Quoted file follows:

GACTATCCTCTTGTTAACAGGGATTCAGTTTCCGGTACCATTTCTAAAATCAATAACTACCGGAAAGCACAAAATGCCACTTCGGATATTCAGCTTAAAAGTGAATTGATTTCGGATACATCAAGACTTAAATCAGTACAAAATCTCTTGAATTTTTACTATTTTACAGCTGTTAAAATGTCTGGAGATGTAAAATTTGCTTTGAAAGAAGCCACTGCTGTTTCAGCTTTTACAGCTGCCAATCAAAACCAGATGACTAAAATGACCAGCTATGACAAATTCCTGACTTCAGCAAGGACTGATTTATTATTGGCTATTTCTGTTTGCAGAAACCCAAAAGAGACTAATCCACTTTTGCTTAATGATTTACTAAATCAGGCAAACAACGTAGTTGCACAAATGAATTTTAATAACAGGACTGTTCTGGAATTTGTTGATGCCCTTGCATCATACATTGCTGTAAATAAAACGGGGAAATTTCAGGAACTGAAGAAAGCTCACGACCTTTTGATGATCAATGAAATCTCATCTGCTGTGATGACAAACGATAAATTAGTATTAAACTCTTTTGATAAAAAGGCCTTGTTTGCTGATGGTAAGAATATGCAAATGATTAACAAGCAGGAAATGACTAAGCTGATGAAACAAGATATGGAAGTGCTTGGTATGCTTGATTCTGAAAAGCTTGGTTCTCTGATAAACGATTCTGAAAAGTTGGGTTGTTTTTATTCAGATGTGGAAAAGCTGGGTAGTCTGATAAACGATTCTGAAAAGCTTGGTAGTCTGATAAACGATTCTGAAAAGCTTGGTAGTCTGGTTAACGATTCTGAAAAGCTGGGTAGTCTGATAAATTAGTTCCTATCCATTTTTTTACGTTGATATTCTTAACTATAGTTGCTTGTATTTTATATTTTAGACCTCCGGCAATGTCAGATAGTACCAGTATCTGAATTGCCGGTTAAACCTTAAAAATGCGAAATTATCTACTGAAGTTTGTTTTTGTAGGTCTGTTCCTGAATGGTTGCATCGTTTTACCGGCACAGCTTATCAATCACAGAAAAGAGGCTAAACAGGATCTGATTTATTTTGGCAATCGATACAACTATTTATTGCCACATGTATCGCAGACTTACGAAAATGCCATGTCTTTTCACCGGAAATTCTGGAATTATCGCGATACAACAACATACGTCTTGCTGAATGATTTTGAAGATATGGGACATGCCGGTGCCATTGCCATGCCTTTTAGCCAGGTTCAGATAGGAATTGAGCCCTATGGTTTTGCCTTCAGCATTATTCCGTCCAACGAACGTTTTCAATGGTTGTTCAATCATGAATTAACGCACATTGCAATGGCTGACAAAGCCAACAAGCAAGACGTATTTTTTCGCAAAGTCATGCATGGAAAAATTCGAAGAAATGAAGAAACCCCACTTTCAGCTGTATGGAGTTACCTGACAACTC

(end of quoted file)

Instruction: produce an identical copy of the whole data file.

GACTATCCTCTTGTTAACAGGGATTCAGTTTCCGGTACCATTTCTAAAATCAATAACTACCGGAAAGCACAAAATGCCACTTCGGATATTCAGCTTAAAAGTGAATTGATTTCGGATACATCAAGACTTAAATCAGTACAAAATCTCTTGAATTTTTACTATTTTACAGCTGTTAAAATGTCTGGAGATGTAAAATTTGCTTTGAAAGAAGCCACTGCTGTTTCAGCTTTTACAGCTGCCAATCAAAACCAGATGACTAAAATGACCAGCTATGACAAATTCCTGACTTCAGCAAGGACTGATTTATTATTGGCTATTTCTGTTTGCAGAAACCCAAAAGAGACTAATCCACTTTTGCTTAATGATTTACTAAATCAGGCAAACAACGTAGTTGCACAAATGAATTTTAATAACAGGACTGTTCTGGAATTTGTTGATGCCCTTGCATCATACATTGCTGTAAATAAAACGGGGAAATTTCAGGAACTGAAGAAAGCTCACGACCTTTTGATGATCAATGAAATCTCATCTGCTGTGATGACAAACGATAAATTAGTATTAAACTCTTTTGATAAAAAGGCCTTGTTTGCTGATGGTAAGAATATGCAAATGATTAACAAGCAGGAAATGACTAAGCTGATGAAACAAGATATGGAAGTGCTTGGTATGCTTGATTCTGAAAAGCTTGGTTCTCTGATAAACGATTCTGAAAAGTTGGGTTGTTTTTATTCAGATGTGGAAAAGCTGGGTAGTCTGATAAACGATTCTGAAAAGCTTGGTAGTCTGATAAACGATTCTGAAAAGCTTGGTAGTCTGGTTAACGATTCTGAAAAGCTGGGTAGTCTGATAAATTAGTTCCTATCCATTTTTTTACGTTGATATTCTTAACTATAGTTGCTTGTATTTTATATTTTAGACCTCCGGCAATGTCAGATAGTACCAGTATCTGAATTGCCGGTTAAACCTTAAAAATGCGAAATTATCTACTGAAGTTTGTTTTTGTAGGTCTGTTCCTGAATGGTTGCATCGTTTTACCGGCACAGCTTATCAATCACAGAAAAGAGGCTAAACAGGATCTGATTTATTTTGGCAATCGATACAACTATTTATTGCCACATGTATCGCAGACTTACGAAAATGCCATGTCTTTTCACCGGAAATTCTGGAATTATCGCGATACAACAACATACGTCTTGCTGAATGATTTTGAAGATATGGGACATGCCGGTGCCATTGCCATGCCTTTTAGCCAGGTTCAGATAGGAATTGAGCCCTATGGTTTTGCCTTCAGCATTATTCCGTCCAACGAACGTTTTCAATGGTTGTTCAATCATGAATTAACGCACATTGCAATGGCTGACAAAGCCAACAAGCAAGACGTATTTTTTCGCAAAGTCATGCATGGAAAAATTCGAAGAAATGAAGAAACCCCACTTTCAGCTGTATGGAGTTACCTGACAACTC